Roosevelt on Yalta

Extracts from US President Roosevelt’s speech to the US Congress on the Yalta Conference, March 1st 1945. (Catalogue ref: FO 371/50839)


When we met at Yalta, in addition to laying out strategic and tactical plans for the complete and final military victory over Germany, there were other problems of vital political consequence.

For instance, first there was the problem of occupation and control of Germany after victory, the complete destruction of her military power, and the assurance that neither Nazi-ism nor Prussian militarism could again be revived to threaten peace and civilisation of the world.

Secondly, again for example, there was the settlement of the few differences that remained among us with respect to the international security organisation after the Dumbarton Oaks Conference. As you remember, at that time and afterward, I said we had agreed 90 per cent. That is a pretty percentage. I think the other 10 per cent was ironed out at Yalta.

Thirdly, there were the general political and economic problems common to all of the areas that would be in the future, or which have been, liberated from the Nazi yoke. We over here find it very difficult to understand the ramifications of many of these problems in foreign lands, but we are trying to.

Fourth, there were the special problems created by Poland and Yugoslavia.

Days were spent in discussing these momentous matters, and we argued freely and frankly across the table. But at the end on every point unanimous agreement was reached. And more important even than the agreement of words, I may say that we achieved a unity of thought and a way of getting along together. We know, of course, that it was Hitler’s hope and the German war lords’ hope that we would not agree – that some slight crack might appear in the solid wall of allied unity, a crack that would give him and his fellow gangsters one last hope of escaping their just doom. That is the objective for which his propaganda machine has been working for many months. But Hitler has failed.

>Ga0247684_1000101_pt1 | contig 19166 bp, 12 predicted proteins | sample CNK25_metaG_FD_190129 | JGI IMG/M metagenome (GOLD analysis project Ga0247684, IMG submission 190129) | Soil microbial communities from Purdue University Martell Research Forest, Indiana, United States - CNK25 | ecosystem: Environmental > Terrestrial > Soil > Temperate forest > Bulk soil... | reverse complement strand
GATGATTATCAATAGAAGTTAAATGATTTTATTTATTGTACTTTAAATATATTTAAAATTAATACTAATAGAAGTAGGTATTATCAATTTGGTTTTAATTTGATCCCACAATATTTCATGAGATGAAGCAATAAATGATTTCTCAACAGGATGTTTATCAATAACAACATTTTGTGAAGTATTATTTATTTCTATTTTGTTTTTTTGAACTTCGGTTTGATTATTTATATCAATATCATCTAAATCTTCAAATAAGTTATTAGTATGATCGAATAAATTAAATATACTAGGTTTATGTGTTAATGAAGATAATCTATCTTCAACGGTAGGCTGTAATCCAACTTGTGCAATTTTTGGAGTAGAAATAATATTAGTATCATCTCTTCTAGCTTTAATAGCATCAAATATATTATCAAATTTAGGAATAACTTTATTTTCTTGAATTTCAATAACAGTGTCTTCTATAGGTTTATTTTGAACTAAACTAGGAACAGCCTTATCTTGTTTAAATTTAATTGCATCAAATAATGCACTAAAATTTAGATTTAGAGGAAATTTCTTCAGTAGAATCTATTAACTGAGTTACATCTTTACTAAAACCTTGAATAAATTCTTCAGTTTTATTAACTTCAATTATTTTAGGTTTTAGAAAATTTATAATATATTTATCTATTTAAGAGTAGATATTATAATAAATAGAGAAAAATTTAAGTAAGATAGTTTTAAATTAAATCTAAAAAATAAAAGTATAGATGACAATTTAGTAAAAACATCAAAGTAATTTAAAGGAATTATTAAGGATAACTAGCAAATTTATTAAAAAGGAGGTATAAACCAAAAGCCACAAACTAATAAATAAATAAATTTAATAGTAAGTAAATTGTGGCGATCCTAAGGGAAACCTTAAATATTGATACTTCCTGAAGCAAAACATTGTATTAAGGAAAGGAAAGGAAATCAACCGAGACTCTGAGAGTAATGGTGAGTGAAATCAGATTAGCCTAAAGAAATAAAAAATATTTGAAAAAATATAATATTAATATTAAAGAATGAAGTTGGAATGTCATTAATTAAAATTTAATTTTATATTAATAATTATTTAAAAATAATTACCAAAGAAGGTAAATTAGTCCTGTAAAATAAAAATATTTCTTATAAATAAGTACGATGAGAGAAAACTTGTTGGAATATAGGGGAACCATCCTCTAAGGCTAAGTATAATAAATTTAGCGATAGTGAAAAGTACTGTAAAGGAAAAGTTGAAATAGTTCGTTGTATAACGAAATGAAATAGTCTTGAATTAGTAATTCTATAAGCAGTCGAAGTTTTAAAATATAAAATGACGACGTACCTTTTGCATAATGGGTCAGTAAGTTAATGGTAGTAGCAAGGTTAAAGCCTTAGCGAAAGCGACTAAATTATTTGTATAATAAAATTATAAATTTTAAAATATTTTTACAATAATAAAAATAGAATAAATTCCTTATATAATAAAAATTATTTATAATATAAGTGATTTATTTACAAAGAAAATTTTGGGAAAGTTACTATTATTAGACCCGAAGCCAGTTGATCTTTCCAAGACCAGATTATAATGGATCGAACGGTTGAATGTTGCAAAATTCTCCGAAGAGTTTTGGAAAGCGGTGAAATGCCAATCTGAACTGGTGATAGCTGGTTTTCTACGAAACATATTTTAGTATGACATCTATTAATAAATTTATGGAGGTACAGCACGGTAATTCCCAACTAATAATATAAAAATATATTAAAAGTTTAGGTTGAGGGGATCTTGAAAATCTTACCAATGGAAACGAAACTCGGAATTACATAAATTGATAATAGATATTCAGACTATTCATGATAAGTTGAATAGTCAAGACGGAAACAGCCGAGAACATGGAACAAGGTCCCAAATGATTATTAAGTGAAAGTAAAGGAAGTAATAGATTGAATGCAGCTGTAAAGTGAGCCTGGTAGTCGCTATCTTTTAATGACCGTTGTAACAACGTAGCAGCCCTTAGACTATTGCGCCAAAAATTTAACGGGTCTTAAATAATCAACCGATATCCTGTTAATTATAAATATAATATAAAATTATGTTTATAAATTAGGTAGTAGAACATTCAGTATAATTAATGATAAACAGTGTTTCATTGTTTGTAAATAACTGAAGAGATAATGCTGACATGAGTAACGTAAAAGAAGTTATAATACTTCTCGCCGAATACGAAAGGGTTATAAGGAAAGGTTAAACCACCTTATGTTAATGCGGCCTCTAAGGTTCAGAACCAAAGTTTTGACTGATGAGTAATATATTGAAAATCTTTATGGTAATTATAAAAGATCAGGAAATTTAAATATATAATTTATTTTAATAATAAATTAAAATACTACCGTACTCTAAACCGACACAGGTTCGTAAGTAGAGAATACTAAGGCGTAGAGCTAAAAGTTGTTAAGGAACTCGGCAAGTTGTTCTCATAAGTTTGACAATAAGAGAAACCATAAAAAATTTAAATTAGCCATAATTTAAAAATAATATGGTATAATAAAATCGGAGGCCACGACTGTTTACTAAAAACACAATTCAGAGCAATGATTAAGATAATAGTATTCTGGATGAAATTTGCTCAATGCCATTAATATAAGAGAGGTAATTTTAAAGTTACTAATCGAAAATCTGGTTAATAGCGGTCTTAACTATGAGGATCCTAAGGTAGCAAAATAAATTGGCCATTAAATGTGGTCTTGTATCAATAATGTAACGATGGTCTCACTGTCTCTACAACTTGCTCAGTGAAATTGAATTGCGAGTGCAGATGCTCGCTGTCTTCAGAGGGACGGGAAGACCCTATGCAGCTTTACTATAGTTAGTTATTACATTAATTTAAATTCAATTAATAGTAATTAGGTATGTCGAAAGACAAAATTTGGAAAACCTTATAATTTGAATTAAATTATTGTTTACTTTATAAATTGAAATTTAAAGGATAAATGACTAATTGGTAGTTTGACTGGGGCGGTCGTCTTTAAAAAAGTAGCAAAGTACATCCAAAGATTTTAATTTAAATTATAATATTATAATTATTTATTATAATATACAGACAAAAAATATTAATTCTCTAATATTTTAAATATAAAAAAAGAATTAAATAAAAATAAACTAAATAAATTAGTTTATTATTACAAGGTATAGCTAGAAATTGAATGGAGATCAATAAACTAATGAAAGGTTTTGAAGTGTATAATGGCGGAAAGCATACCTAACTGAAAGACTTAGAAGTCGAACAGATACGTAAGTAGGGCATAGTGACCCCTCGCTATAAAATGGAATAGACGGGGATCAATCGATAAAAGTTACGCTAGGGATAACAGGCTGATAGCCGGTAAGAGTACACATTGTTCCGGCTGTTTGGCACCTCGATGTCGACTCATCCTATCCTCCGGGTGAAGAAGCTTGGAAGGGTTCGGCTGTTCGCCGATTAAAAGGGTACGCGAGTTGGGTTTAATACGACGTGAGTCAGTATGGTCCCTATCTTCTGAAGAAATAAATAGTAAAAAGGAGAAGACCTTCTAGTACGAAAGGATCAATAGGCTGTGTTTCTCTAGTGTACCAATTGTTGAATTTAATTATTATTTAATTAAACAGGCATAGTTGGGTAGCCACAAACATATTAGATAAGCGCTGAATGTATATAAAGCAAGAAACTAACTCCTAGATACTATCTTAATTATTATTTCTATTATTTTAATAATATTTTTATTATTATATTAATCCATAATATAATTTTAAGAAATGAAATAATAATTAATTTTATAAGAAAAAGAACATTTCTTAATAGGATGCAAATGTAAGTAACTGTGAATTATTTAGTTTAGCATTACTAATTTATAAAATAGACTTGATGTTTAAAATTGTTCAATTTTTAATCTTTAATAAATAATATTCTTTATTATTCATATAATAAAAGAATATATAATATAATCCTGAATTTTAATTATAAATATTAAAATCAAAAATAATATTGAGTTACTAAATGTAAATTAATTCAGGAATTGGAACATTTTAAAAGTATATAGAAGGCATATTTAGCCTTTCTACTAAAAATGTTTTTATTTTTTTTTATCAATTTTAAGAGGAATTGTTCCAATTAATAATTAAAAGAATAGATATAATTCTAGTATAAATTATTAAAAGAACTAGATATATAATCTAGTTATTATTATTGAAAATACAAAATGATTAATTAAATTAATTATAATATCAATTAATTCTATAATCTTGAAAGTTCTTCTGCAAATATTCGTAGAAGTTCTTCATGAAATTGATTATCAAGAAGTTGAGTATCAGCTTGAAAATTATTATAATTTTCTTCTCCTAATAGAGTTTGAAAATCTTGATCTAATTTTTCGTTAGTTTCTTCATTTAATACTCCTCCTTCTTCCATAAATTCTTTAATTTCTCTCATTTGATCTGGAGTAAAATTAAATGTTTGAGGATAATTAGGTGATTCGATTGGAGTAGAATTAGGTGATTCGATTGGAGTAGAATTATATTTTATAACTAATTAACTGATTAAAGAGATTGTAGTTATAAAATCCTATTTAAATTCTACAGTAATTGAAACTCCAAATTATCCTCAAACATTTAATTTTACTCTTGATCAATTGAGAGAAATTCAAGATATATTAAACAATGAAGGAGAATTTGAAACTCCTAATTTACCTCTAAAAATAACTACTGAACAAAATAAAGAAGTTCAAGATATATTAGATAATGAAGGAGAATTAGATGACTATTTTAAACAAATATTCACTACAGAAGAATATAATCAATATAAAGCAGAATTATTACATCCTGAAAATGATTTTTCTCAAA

Never before have the major allies been more closely united- not only in their war aims but also in their peace aims. And they are determined to continue to be united, to be united with each other – and with all peace-loving nations – so that the ideal of lasting peace will become a reality.

The Soviet, and British, and United States Chiefs of Staff held daily meeting with each other. They conferred frequently with Marshal Stalin, Prime Minister Churchill, and with me on the problem of co-ordinating the strategic and tactical efforts of the Allied powers. They completed their plans for the final knock-out blows to Germany.

At the time of the Tehran conference, the Russian front, for instance, was removed so far from the American and British front that, while certain long-range strategic co-operation was possible, there could be not tactical, day-by-day co-ordination. They were too far apart. Burt the Russian troops have now crossed Poland. They are fighting on the eastern soil of Germany herself; British and American troops are now on German soil close to the Rhine River in the west. It is a different situation today from what it was 14 months ago. A closer tactical liaison has become possible for the first time in Europe. That was something else that was accomplished in the Crimean Conference.

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